You’ve been working at your current job for a while and you’re looking to make a change. Perhaps you want to make more money or have a greater sense of purpose in your work, or maybe you’ve learned all there is to learn in your role and are bored with your day-to-day tasks and responsibilities.
Or maybe it’s something bigger: You want to change your career track altogether. This is a lot more involved than simply switching jobs. When you change jobs but remain on the same career path, you’ll know how to perform your essential job functions and you’ll make a similar, if not a better, salary. But with a career track change, you’re starting over. However, making such a dramatic shift could ultimately lead to greater satisfaction in your professional and personal life if done right.
Whether you’re looking to pivot into an entirely new function or industry at a different company, or you’d like to stay at your current organization but move into a different career path, here are seven steps that will help you make this transition as smoothly and successfully as possible.
Even if you’ve proved to be very competent throughout your entire career and you know you can do this new type of role, unfortunately many employers won’t give you a shot unless you have relevant experience on your resume.
That’s why before you can make a career change, you need to gain that experience in your new desired career path, said Tim Reitsma, Cofounder of HR blog People Managing People.
“Whether this means taking on a volunteer or internship position, starting a side gig, or [employing] another tactic, you'll need fresh content for your resume,” said Reitsma.
Look for volunteer and internship opportunities that could help you make the switch on job sites like Indeed.com and Internships.com. VolunteerMatch connects volunteers with nonprofits and inspiring causes, and Idealist is a job board that focuses on positions at nonprofit organizations as well as volunteer opportunities.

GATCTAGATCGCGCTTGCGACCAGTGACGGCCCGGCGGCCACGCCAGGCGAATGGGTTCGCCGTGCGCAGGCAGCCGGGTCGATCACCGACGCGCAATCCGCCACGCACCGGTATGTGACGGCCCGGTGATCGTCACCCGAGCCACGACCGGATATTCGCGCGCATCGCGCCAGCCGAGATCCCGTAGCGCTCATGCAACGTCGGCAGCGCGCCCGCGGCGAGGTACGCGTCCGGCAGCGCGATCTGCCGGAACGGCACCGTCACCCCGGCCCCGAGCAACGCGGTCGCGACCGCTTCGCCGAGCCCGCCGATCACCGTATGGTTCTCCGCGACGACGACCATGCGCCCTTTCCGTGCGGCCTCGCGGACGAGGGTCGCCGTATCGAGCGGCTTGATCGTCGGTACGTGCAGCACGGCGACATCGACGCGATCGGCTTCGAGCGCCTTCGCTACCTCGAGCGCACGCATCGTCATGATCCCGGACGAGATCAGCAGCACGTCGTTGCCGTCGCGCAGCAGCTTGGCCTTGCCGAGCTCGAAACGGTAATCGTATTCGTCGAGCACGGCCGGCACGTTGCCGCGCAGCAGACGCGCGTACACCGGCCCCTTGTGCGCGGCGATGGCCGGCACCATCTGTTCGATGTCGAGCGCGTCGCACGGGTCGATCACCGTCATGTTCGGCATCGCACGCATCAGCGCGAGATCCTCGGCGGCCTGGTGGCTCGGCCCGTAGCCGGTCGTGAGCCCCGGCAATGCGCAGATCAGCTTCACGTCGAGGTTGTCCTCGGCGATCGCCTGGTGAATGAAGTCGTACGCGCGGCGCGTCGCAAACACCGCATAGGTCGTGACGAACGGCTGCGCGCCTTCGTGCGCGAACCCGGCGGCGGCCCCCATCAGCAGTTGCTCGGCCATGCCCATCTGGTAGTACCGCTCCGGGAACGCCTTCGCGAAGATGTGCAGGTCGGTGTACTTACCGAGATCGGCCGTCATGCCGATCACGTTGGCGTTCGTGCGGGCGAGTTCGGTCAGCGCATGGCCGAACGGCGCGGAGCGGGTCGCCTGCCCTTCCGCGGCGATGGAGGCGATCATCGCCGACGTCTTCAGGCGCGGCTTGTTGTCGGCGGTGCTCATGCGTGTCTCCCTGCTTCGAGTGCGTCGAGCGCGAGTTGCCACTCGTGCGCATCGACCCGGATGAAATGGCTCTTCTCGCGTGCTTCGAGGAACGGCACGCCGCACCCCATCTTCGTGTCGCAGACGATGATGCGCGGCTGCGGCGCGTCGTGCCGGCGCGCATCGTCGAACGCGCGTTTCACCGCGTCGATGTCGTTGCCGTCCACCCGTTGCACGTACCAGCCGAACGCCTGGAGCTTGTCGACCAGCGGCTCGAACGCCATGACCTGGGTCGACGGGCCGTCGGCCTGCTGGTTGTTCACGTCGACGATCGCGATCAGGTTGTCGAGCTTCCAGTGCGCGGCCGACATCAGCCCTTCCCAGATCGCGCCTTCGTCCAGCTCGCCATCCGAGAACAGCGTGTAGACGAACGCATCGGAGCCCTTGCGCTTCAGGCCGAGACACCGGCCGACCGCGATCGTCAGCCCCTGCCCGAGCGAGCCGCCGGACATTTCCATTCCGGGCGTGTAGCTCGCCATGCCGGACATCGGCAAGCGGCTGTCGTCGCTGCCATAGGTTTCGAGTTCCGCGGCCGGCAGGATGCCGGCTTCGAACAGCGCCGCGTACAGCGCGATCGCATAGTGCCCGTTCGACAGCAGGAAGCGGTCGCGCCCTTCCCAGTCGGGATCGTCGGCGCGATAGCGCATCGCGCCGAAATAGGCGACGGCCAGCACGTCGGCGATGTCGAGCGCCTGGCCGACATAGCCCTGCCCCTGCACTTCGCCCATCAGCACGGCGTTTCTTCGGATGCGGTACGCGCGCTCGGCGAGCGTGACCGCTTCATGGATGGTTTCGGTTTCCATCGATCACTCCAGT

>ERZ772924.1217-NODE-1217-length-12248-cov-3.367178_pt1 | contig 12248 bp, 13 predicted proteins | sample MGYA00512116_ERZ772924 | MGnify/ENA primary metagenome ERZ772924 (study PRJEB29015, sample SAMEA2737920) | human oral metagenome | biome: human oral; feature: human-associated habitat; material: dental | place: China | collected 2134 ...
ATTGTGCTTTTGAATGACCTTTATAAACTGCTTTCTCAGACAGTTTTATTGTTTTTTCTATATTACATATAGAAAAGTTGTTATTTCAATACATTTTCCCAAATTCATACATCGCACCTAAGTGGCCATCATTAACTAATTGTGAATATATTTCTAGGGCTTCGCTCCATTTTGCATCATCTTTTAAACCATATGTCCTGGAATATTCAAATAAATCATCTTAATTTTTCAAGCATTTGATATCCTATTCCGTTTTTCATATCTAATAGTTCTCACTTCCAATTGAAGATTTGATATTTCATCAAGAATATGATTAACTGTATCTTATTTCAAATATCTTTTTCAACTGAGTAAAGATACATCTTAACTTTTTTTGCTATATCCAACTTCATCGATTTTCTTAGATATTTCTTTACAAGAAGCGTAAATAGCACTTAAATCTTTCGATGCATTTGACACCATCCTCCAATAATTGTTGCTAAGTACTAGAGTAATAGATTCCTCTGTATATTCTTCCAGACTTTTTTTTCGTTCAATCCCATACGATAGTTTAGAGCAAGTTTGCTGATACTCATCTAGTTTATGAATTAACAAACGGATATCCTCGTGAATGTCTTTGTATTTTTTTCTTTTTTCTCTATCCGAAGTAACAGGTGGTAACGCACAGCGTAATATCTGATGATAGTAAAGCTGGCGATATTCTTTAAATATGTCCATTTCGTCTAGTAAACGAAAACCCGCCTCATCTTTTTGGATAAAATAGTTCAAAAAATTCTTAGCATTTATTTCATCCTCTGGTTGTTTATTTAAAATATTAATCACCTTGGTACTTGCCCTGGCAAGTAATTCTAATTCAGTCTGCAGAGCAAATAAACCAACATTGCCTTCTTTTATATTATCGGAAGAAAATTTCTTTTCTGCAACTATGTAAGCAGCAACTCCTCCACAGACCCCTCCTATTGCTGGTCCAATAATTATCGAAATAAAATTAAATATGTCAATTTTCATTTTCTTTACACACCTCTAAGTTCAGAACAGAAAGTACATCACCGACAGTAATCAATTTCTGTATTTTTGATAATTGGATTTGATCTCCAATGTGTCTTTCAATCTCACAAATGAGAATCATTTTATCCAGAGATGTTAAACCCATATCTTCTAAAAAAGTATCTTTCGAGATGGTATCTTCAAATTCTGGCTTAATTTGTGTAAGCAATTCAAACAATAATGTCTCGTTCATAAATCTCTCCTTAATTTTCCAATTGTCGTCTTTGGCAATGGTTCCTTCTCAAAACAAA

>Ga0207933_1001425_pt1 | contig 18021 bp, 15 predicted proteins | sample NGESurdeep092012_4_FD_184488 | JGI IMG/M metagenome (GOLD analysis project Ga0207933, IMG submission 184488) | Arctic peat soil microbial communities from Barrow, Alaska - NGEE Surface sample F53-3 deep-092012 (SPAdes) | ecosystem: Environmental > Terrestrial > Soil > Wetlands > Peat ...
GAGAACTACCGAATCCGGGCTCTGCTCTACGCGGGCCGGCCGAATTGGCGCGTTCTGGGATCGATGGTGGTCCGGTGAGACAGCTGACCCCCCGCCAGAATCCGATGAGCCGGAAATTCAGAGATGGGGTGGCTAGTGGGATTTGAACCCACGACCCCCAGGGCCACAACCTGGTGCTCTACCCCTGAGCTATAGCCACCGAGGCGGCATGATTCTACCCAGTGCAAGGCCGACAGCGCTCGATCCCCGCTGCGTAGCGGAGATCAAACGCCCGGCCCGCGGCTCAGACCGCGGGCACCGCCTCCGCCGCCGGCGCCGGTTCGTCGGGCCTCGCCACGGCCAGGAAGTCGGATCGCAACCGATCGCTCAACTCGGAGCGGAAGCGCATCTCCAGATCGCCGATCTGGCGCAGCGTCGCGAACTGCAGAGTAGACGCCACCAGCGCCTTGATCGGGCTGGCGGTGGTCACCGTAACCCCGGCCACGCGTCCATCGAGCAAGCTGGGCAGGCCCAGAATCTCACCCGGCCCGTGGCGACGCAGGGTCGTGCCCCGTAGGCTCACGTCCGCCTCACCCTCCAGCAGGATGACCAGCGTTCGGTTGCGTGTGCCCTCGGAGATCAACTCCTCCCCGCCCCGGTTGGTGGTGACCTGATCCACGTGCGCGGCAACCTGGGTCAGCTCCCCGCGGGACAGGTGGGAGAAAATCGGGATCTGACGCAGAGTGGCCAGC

Since you’re coming at this a little later in your career and are no longer fresh out of college, this could be a humbling process. Going back to “the bottom” and starting over can be intimidating, but if you feel you’ve gotten off-track in your career and want to course correct, the rewards you’ll reap from making a change will make up for it. Remember, the step backward is only temporary, and the change you make for the better will be long-term.
Unless you’re the rare exception who has enough of a financial cushion to take a substantial amount of time off work to gain this (often unpaid) necessary experience and learn the new skills you’ll need to make such a big change, you’re going to have to burn the candle at both ends for a little while. That means you’ll likely have to hustle outside of work, dedicating time to your new chosen career path on nights and weekends.
But if you feel yourself getting burnt out from working at a full-time job and then filling all your off-hours with tasks for your career change, take some time off and come back to it. Create a schedule and goals for yourself that feel manageable so you don’t become overwhelmed or fall into patterns of self-neglect. And don’t worry that you’re not making progress if you’re not working on your career change every free moment you have; if you’re determined, and consistent with the steps you take, you’ll get there in time.
If you want to make a dramatic career change that involves leaving your company or even the industry altogether, you obviously don’t want to broadcast this to your boss as you’re doing your career research and putting your plans in place — especially because this transition could take a while and you may need to stay in your current role, and on good terms with your manager, for a fair amount of time.